Approaching Corregidor from Manila. The island's rocky terrain is more obvious on land than from the water.

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Traveling With History        Corregidor

Story & pictures by Allan Seiden

Approaching Corregidor from Manila. The island’s rocky terrain is more irregular  on land than it appears from the water. Gun batteries were position topside,(on the right)

         Situated on a rocky island at the entrance to the expansive waters of Manila Bay, Corregidor was a defensive outpost for the city of Manila, 35 miles by boat to the northeast.

Corregidor landing, c. 1900
Ships deliver supplies, c. 1920.

having taken over Germany’s Pacific colonies in 1914, taking control of the Marshall, Caroline, and Mariana Islands as an ally of Great Britain in WWI. In the Marianas, where American claimed Guam and Japan claimed Saipan, Tinian, and the islands to the north, the opposing empires were a mere 130 miles apart.

       

Schematic of the Malinta Tunnel complex, developed to make garrison personnel safe from attacking planss

  Corregidor was developed into a mighty fortress, its rocky summits topped with powerful anti-aircraft batteries guns, its hillsides carved with tunnels capable of housing 10,000 troops if the need arose. The Japanese aerial attacks began on 29 December 1941 and continued on an almost daily basis., taking the lives of 800 men, with the Japanese loosing 900 men before it was all over. 

March, 1942: General MacArthur in the Malinta Tunnel,  MacArthur established a temporary headquarters on Corregidor before escaping to Australia to lead the Allied war effort.

General Douglas MacArthur had established headquarters on Corregidor when he was forced to retreat from Bataan, escaping from Corregidor at night to be  flown to Australia to plan for the return to the Philippines that he promised upon his departure.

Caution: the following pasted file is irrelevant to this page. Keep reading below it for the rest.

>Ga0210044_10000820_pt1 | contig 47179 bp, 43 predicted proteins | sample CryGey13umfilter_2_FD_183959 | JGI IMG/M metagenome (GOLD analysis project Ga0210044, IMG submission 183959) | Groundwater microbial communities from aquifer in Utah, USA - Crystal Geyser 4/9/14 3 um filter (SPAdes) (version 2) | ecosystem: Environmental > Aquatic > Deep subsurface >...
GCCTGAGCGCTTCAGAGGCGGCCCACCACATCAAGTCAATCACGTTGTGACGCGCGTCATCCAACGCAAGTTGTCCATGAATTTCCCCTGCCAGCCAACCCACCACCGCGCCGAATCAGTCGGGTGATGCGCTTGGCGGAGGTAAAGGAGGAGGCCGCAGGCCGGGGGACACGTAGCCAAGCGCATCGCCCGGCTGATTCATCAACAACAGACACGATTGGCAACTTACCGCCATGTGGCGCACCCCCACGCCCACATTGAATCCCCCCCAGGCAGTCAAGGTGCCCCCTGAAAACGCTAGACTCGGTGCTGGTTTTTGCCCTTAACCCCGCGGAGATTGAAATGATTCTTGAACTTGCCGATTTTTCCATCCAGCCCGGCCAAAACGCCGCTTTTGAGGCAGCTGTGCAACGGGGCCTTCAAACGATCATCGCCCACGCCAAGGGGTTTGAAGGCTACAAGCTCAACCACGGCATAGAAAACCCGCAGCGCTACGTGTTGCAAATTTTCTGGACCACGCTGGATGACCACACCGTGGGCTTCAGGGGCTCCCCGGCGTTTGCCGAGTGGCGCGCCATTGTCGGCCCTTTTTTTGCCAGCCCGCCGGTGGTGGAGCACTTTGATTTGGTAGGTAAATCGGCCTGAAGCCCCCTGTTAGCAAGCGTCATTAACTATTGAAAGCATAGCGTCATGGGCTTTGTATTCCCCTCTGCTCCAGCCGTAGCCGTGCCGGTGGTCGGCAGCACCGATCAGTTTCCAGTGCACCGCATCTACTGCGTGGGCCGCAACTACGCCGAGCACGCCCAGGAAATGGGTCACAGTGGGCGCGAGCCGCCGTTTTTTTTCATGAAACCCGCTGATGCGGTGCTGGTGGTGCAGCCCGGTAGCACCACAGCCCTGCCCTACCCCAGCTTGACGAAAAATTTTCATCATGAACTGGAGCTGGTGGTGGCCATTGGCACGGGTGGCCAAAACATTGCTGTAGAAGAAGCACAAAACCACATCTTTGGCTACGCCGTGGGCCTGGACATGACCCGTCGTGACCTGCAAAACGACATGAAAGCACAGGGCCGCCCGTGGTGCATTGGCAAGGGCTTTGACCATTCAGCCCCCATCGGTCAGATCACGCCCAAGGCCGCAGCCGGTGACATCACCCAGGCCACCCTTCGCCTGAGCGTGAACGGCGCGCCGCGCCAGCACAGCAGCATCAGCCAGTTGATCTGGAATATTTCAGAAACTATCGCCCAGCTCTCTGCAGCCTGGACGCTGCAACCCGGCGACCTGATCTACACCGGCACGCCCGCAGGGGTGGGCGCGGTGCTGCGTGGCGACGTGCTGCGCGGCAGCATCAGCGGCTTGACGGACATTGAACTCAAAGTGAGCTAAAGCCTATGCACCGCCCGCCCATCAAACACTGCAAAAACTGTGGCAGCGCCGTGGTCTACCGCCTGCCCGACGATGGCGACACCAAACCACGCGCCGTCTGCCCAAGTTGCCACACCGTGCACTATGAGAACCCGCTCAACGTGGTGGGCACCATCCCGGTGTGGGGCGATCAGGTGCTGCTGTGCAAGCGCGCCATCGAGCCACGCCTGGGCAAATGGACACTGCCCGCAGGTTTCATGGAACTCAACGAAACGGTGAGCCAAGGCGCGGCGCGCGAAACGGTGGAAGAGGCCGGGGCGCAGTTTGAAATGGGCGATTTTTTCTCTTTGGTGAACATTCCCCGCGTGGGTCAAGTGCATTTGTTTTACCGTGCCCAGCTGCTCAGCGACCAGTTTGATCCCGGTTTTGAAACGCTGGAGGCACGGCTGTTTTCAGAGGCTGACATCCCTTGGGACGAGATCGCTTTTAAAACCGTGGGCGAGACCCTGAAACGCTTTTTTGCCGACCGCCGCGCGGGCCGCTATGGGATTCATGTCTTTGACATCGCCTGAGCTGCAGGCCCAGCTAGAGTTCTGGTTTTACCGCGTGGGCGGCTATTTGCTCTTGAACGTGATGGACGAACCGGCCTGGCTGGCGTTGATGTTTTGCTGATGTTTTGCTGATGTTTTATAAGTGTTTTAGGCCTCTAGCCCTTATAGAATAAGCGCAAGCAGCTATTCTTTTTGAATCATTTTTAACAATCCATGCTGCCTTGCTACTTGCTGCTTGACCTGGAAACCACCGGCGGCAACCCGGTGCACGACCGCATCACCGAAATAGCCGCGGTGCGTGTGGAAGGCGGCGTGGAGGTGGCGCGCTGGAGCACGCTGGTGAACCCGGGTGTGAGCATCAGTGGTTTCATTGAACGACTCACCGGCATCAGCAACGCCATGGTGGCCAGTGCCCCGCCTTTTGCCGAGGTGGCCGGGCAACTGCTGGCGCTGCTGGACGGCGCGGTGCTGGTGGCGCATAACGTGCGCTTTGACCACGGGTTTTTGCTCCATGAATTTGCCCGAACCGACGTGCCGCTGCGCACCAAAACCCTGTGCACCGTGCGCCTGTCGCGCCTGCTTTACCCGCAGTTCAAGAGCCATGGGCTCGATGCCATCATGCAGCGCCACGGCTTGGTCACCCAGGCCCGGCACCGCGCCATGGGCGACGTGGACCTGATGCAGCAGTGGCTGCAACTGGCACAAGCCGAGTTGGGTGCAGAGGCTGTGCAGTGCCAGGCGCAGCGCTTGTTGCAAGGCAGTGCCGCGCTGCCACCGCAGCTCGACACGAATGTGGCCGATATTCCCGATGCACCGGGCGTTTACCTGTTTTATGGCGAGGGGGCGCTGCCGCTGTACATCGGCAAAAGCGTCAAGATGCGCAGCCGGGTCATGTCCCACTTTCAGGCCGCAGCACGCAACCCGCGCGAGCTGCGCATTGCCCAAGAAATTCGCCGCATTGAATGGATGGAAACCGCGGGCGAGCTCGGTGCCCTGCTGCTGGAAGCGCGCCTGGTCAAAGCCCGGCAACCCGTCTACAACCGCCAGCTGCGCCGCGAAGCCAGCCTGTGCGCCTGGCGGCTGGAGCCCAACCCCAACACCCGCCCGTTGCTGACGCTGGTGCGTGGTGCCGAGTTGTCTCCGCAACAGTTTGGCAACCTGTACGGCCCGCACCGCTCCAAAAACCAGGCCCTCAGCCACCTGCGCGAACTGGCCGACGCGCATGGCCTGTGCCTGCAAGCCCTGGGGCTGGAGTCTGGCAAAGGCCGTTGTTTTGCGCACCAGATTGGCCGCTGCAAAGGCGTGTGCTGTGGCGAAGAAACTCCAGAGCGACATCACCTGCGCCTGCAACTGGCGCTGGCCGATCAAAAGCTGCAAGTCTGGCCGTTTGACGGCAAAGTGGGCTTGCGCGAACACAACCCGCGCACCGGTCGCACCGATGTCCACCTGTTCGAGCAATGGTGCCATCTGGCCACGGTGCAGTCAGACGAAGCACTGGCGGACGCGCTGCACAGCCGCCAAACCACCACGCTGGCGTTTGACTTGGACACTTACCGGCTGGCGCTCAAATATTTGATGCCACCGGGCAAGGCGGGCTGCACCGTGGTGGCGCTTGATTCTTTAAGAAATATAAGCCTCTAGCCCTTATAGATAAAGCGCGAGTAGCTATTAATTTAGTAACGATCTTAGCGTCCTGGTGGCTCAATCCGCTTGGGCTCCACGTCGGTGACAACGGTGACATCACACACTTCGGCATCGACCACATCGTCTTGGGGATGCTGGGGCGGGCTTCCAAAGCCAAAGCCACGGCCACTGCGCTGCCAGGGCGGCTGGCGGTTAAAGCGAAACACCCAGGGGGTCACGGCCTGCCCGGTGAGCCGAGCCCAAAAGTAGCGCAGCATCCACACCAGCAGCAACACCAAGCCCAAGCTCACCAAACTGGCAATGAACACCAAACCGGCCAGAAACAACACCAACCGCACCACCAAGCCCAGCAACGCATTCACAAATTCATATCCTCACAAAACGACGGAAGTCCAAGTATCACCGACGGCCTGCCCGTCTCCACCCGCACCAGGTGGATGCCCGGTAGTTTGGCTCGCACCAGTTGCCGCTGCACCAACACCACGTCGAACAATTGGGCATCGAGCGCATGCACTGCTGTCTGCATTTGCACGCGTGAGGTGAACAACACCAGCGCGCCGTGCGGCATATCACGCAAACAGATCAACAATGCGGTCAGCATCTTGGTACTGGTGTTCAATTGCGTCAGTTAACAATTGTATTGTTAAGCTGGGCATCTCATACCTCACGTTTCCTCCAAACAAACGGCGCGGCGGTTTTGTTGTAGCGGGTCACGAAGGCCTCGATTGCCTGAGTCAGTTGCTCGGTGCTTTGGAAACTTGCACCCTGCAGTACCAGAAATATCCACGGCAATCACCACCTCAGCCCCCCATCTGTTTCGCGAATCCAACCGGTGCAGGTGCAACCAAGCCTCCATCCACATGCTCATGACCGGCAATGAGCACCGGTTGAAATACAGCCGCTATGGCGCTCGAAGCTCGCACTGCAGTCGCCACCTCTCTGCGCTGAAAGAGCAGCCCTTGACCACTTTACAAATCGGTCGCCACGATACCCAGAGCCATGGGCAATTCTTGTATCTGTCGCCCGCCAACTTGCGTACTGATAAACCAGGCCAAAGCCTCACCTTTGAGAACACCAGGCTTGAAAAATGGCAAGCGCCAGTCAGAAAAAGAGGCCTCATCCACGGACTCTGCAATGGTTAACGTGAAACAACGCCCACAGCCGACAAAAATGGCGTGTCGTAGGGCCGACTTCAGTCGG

American forces held out for a while after MacArthur’s departure, but without reinforcement and supplies of food, medicines, and other necessities were running low when the Japanese made a successful amphibious landing.

Isolated, with many men sick and supplies, including food, running low, U.S. Forces surrendered,  after months of fighting, on 6 May 1942.

         The fall of Corregidor ended American resistance in the Philippines. It also provided the Japanese with 11,000 American and Filipino POWs, many dying of mistreatment at the hands of the Japanese military. 

The monument to the War in the Pacific is on the tour itinerary.

Many Philippine soldiers signed up to fight under American commanders, with anti-Japanese guerillas taking a toll on Japanese forces throughout the war. The battle plan to recapture Corregidor was initiated on 23 January, 1945 with strikes from bombers that continued on a near-daily basis into mid-February, when naval bombardment began, followed on 16 February by a topside  parachute landing of  Army troops.  

The landmark lighthouse, a remnant of Spanish colonial rule. From the top, panoramic views of Manila Harbor and the Bataan Peninsula.